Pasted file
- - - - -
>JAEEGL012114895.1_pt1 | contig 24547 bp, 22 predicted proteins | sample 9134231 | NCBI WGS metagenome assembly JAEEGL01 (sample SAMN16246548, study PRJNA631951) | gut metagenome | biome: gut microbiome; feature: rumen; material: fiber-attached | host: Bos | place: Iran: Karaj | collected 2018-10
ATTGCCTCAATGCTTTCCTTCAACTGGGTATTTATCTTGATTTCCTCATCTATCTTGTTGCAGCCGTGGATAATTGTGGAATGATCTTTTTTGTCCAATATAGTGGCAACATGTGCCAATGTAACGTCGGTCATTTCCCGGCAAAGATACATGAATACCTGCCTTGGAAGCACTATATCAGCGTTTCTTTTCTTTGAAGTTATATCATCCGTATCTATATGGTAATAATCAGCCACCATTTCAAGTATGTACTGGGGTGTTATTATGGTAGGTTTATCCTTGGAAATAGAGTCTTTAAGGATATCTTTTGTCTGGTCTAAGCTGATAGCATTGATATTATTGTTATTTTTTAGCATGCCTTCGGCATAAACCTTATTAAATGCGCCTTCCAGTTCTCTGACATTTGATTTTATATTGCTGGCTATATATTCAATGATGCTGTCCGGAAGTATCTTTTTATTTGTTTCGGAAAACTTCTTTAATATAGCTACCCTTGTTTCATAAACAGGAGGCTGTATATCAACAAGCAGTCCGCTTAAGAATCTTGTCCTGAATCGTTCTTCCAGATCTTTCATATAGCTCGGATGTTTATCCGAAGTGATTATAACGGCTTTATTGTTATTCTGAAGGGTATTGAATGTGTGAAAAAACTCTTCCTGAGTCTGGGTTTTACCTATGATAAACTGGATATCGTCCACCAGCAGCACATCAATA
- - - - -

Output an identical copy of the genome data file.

>JAEEGL012114895.1_pt1 | contig 24547 bp, 22 predicted proteins | sample 9134231 | NCBI WGS metagenome assembly JAEEGL01 (sample SAMN16246548, study PRJNA631951) | gut metagenome | biome: gut microbiome; feature: rumen; material: fiber-attached | host: Bos | place: Iran: Karaj | collected 2018-10
ATTGCCTCAATGCTTTCCTTCAACTGGGTATTTATCTTGATTTCCTCATCTATCTTGTTGCAGCCGTGGATAATTGTGGAATGATCTTTTTTGTCCAATATAGTGGCAACATGTGCCAATGTAACGTCGGTCATTTCCCGGCAAAGATACATGAATACCTGCCTTGGAAGCACTATATCAGCGTTTCTTTTCTTTGAAGTTATATCATCCGTATCTATATGGTAATAATCAGCCACCATTTCAAGTATGTACTGGGGTGTTATTATGGTAGGTTTATCCTTGGAAATAGAGTCTTTAAGGATATCTTTTGTCTGGTCTAAGCTGATAGCATTGATATTATTGTTATTTTTTAGCATGCCTTCGGCATAAACCTTATTAAATGCGCCTTCCAGTTCTCTGACATTTGATTTTATATTGCTGGCTATATATTCAATGATGCTGTCCGGAAGTATCTTTTTATTTGTTTCGGAAAACTTCTTTAATATAGCTACCCTTGTTTCATAAACAGGAGGCTGTATATCAACAAGCAGTCCGCTTAAGAATCTTGTCCTGAATCGTTCTTCCAGATCTTTCATATAGCTCGGATGTTTATCCGAAGTGATTATAACGGCTTTATTGTTATTCTGAAGGGTATTGAATGTGTGAAAAAACTCTTCCTGAGTCTGGGTTTTACCTATGATAAACTGGATATCGTCCACCAGCAGCACATCAATA